AIMPE and AMOU are strongly supportive of the concept of developing Offshore renewable energy generally and off the NSW Hunter coast in particular. Since the closure of the Newcastle Steelworks over 20 years ago there has been a lack of major investment in the region and as a consequence a lack of economic development in the Hunter. The unions also support the development of other REZs elsewhere around Australia including the NSW Illawarra coast, the Tasmanian coast, the Victorian coast and the WA coast.
AIMPE and AMOU believe that the Hunter Offshore Renewable Energy Zone (REZ) could generate a significant amount of investment in a series of projects. These projects could also be the catalyst for new investments in shore-based industries associated with the construction and operation of the renewable energy projects as well as new industries which could take advantage of the green energy produced.
The unions have however expressed concerns about the workforce issues and the need for training to ensure that Australia has the pool of maritime professionals it will need to build and operate these renewable energy facilities.
The full submission can be found here:
AIMPE AMOU Submission re Hunter Offshore REZ 21_04_23.pdf
Hunter offshore wind
(13 03 23)
The momentum for the establishment of Offshore Wind in Australia took another step forward in February when the Federal Government opened its consultation period for the Hunter Offshore Renewable Energy Zone.
Climate Change Minister Chris Bowen made the announcement in Newcastle together with Newcastle MP Sharon Claydon and State and Local Government representatives.
The consultation period is open until 28th April 2023. Interested members should go to the Department of Climate Change website - Consultation hub | Offshore renewable energy infrastructure area proposal: Pacific Ocean off Hunter - Climate Change (dcceew.gov.au).
AIMPE has previously written to Minister Bowen about Offshore Wind and we have included him in our submissions calling for a new national maritime training program – to ensure that there is a supply of skilled Australian seafarers ready to undertaken the work need to construct and operate the Hunter Offshore Wind Farms.
One of the existing proponents of a Hunter Offshore Wind farm is Oceanex Energy. Oceanex have prepared a detailed proposal which can be downloaded from their website - Oceanex Energy | Energising the new economy | Oceanex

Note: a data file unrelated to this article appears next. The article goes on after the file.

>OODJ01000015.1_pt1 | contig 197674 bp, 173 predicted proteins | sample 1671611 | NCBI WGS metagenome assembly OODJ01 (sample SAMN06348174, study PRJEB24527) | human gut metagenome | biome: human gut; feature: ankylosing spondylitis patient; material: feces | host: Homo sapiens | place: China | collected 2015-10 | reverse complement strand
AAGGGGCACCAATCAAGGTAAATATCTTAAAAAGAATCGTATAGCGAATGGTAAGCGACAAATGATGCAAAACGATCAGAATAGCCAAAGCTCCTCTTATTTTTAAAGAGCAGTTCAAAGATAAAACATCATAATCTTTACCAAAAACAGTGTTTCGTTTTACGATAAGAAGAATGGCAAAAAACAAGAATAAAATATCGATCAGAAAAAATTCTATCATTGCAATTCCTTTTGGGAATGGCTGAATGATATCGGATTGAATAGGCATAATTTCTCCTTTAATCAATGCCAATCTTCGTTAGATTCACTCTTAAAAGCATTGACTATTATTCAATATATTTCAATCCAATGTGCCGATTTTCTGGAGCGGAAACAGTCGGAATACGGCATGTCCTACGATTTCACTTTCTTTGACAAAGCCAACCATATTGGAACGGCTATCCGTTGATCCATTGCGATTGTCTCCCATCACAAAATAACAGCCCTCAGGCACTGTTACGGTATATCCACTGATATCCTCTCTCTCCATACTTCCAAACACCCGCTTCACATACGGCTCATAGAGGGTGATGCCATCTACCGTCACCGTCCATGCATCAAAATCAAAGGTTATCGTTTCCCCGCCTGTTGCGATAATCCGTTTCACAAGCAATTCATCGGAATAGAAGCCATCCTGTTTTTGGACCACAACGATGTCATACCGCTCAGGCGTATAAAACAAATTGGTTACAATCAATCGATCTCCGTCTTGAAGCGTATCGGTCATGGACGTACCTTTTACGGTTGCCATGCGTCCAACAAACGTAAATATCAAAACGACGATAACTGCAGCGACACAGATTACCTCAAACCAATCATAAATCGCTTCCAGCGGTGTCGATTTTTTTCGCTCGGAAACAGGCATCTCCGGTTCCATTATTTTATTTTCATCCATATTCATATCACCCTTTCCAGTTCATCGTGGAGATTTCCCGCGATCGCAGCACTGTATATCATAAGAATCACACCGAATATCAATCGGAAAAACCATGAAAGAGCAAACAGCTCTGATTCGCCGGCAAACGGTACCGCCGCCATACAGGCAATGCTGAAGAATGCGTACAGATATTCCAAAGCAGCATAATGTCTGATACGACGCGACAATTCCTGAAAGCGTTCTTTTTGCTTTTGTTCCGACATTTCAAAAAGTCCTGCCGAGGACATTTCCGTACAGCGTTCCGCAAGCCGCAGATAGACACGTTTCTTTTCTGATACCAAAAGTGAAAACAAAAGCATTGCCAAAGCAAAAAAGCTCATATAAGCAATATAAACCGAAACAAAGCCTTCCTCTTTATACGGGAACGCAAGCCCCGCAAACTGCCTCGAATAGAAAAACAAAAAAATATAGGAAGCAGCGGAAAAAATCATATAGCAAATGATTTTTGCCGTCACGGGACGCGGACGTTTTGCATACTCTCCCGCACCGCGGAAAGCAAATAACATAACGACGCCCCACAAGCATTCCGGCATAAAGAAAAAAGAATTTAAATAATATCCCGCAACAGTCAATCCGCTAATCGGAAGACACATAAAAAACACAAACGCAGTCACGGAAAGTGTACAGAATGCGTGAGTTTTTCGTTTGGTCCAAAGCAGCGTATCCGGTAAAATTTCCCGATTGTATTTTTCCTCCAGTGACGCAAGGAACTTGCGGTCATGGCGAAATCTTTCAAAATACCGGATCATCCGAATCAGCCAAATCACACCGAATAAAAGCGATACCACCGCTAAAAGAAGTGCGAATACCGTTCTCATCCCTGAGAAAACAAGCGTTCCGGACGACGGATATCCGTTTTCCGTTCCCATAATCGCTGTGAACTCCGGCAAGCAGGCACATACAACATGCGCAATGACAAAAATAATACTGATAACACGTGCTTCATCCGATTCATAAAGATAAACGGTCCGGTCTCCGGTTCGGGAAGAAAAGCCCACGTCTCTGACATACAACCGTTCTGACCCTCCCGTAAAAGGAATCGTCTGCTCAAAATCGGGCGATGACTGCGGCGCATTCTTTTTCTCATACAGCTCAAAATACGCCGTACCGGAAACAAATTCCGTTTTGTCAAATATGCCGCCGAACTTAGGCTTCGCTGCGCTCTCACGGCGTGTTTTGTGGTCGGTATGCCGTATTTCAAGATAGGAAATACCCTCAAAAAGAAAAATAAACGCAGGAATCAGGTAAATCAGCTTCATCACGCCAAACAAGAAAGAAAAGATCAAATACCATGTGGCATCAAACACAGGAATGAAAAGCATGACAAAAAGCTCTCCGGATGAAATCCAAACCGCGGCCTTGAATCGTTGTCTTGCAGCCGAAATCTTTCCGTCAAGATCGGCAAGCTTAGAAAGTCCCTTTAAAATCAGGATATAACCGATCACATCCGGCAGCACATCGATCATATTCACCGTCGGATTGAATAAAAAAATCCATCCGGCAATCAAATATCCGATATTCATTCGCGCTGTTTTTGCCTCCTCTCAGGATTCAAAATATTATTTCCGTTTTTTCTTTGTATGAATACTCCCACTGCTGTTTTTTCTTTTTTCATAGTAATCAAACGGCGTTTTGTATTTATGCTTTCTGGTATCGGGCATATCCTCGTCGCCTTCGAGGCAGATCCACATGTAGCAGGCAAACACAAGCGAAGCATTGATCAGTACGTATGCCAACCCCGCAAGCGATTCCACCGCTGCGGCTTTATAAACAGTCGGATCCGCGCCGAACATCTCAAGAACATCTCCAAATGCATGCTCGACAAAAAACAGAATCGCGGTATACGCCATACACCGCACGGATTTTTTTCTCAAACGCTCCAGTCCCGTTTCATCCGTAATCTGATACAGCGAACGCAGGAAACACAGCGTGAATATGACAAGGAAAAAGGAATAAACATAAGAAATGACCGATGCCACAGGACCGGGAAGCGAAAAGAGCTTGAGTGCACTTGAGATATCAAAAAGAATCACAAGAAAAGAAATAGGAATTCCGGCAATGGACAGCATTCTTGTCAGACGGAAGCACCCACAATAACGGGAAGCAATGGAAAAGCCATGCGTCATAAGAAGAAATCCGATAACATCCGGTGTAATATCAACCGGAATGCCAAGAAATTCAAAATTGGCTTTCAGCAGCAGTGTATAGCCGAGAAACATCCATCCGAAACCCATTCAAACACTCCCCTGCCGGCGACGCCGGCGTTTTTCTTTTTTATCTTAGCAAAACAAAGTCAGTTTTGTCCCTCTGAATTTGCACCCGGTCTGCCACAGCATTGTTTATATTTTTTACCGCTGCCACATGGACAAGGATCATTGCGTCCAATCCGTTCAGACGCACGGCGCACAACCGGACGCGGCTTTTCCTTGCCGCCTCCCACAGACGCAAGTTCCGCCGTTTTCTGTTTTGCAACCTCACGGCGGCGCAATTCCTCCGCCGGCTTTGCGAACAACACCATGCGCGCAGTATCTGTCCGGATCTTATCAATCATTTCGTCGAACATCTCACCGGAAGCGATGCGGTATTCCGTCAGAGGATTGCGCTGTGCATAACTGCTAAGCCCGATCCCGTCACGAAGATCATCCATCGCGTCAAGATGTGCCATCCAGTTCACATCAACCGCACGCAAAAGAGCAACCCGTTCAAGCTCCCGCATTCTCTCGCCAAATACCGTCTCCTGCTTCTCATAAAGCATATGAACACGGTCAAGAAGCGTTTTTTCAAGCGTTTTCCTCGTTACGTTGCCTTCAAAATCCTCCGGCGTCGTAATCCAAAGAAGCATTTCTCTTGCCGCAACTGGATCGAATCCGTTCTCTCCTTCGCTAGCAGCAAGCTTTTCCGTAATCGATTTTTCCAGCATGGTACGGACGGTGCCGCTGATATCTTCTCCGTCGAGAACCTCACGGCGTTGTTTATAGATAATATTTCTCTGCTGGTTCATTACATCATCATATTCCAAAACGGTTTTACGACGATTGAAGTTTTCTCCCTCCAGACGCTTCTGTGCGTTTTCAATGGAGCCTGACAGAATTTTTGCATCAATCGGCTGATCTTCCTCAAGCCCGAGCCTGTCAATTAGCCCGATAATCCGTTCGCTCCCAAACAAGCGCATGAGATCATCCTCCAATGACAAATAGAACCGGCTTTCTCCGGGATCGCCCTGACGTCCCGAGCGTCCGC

The waters off the NSW coast are quite different from the waters of the Bass Strait off Gippsland Victoria which was the location for the first consultation in Australia over an Offshore Renewable Energy Zone. The continental shelf drops steeply off the NSW coast and the Offshore waters off NSW are too deep for the installation of Wind Turbine towers that are fixed to the seabed. This means that the Hunter Offshore Winds farms will be floating towers.
The vast majority of the Offshore Wind farms in the operation around the world today are fixed to the seabed in relatively shallow waters. Only a handful are floating Offshore Wind farms.
A variety of designs for floating Offshore Winds towers are being considered by the various proponents and developers. Whatever design eventually proves the most robust and cost effective it is almost certain that they will be largely constructed in the nearest suitable port and then towed onto location. Anchors will then be deployed to secure each tower into position.
The Oceanex proposal indicates that they will deploy over 130 towers- so that is quite a job in the initial deployment phase. Each tower will require multiple anchors to be laid so this will not just be a tow and drop operation. The towers will be connected to offshore substations and then a large cable will be laid for transmission of the electricity to the east coast grid ashore.
During the operation phase Oceanex’s indicative planning is the up to 8 vessels will be required and these will be based in Newcastle (see artists impression below - courtesy Oceanex). Some of these will be crew transfer vessels to take maintenance personnel out to the turbine towers. Others will be larger vessels with greater capability to carry out a range of tasks.